Unexpected post-settlement freshening and increase in charophytes in Bombah Broadwater (Myall Lakes, New South Wales, Australia)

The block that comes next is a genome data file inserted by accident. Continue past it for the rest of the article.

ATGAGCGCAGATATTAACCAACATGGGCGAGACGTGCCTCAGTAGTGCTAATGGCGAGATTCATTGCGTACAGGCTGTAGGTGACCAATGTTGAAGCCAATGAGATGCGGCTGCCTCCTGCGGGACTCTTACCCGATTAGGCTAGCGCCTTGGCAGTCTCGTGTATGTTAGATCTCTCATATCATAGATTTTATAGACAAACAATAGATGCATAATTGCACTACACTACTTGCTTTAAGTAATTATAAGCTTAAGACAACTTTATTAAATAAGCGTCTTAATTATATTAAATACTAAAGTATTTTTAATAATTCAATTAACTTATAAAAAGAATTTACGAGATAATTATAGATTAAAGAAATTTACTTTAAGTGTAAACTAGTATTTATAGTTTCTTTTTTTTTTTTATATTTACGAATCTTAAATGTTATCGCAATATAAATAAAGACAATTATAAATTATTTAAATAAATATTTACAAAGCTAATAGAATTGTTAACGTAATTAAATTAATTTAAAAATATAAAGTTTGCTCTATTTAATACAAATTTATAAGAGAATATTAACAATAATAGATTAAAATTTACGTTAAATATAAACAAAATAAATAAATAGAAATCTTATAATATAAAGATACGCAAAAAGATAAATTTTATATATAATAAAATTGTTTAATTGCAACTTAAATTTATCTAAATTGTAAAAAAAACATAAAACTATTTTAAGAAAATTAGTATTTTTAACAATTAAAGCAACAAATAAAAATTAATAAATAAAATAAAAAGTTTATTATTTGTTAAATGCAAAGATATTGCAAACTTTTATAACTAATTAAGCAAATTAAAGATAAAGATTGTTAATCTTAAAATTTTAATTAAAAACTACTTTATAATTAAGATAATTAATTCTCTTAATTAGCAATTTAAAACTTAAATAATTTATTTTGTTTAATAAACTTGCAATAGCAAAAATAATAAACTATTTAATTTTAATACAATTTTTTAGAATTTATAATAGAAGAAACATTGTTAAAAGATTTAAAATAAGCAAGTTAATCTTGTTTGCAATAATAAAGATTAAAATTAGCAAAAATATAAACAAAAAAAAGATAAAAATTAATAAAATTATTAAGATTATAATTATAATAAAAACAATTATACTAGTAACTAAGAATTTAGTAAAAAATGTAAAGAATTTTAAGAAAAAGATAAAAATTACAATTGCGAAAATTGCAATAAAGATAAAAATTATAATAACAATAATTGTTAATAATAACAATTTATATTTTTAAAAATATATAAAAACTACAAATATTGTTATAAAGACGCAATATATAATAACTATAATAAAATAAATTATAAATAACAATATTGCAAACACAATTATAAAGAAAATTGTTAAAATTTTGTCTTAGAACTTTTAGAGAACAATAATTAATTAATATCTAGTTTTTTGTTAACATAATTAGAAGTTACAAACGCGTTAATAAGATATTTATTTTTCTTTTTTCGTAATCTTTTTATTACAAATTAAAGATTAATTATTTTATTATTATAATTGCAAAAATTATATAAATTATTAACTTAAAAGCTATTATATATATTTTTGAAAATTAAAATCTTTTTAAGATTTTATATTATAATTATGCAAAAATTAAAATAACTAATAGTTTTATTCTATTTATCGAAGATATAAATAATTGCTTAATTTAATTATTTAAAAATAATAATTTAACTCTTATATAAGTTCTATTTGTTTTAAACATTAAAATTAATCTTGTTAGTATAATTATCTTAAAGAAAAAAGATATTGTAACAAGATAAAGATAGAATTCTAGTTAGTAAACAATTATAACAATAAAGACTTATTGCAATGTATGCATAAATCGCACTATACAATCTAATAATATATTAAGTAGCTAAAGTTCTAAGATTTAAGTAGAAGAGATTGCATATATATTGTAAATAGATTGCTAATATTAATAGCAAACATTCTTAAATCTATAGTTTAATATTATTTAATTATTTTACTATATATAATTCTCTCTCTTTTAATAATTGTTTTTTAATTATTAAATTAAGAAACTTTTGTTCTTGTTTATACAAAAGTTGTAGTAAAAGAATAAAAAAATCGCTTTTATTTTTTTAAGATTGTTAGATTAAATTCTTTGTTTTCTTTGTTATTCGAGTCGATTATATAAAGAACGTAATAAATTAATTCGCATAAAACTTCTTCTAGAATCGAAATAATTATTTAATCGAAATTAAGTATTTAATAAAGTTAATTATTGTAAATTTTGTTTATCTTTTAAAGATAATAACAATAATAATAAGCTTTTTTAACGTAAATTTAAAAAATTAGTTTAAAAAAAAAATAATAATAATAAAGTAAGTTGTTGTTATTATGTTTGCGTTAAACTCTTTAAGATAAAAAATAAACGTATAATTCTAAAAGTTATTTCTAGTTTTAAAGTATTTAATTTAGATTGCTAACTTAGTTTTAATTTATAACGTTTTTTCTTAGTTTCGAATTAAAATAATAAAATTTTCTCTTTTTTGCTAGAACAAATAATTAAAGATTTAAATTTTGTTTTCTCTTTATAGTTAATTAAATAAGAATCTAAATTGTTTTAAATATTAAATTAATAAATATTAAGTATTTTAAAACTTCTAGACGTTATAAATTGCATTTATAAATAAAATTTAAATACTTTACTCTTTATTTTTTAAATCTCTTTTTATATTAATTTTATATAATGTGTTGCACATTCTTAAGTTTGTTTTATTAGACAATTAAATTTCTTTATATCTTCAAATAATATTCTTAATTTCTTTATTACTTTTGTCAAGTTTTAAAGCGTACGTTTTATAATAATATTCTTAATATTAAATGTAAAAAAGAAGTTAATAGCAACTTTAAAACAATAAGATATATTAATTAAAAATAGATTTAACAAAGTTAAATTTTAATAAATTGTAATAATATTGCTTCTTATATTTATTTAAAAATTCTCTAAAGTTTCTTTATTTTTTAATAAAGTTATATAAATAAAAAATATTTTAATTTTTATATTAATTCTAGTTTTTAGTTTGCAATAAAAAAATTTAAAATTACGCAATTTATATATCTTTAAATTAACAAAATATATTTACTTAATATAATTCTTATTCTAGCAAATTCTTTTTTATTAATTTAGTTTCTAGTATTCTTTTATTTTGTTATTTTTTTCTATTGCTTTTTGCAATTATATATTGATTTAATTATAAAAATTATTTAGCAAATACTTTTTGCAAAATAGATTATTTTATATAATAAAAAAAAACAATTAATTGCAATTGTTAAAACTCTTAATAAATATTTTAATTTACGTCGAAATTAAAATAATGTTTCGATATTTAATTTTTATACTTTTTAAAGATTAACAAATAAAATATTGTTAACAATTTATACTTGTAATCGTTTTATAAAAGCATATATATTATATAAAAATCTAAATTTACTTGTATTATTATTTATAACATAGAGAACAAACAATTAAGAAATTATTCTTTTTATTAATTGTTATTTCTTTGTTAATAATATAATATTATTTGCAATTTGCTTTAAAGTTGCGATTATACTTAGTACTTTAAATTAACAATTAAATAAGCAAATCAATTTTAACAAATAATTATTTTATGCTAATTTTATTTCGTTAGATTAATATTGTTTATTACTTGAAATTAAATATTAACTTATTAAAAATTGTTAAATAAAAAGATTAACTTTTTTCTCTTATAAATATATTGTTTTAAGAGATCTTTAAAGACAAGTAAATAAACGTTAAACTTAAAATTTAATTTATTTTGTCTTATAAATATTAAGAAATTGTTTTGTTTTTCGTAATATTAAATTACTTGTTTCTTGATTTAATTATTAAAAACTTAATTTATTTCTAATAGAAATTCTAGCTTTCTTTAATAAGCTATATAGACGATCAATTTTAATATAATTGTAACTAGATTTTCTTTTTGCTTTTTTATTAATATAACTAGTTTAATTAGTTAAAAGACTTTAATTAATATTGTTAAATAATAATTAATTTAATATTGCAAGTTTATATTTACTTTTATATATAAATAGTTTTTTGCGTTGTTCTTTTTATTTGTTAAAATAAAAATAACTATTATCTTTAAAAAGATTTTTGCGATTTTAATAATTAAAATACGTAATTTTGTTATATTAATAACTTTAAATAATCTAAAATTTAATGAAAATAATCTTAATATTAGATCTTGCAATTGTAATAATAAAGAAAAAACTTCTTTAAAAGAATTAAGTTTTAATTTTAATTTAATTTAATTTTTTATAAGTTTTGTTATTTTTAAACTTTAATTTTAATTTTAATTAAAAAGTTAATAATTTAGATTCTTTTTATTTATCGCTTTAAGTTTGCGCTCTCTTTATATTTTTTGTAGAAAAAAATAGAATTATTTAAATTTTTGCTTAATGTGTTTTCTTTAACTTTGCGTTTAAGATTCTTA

Bombah Broadwater is a shallow coastallake within the Ramsar-listed Myall Lakes system onthe mid-north coast of New South Wales, Australia.Increased nutrient and sediment loads resulting fromcatchment modification are thought to have instigatedthe loss of aquatic plants in the lake, causing it to``switch¿¿ from a clear, macrophyte dominated system(similar to the conditions in present day Myall Lake) toa turbid, phytoplankton dominated system. To assessthis hypothesis, charophytes, foraminifera and aquaticfauna remains from an 800 year sediment record wereexamined. The sediment chronology was establishedusing 14C, 210Pb and 137Cs radiometric dating andsediment composition. Interestingly, a clear increase in charophytes since European arrival conflicted withthe hypothesised aquatic plant loss. Hence, it appearsBombah Broadwater has not undergone a change instable state since European arrival. An additional andunexpected finding in the patterns of the foraminiferaand testate amoeba suggest that Bombah Broadwaterhas freshened substantially since European arrival.This freshening may have resulted from increasedcatchment run off as a result of the clearance ofcatchment vegetation. Since catchment vegetationclearance is widespread in Australia, this findingraises the possibility that post-settlement freshening ofcoastal lakes may be a common occurrence.
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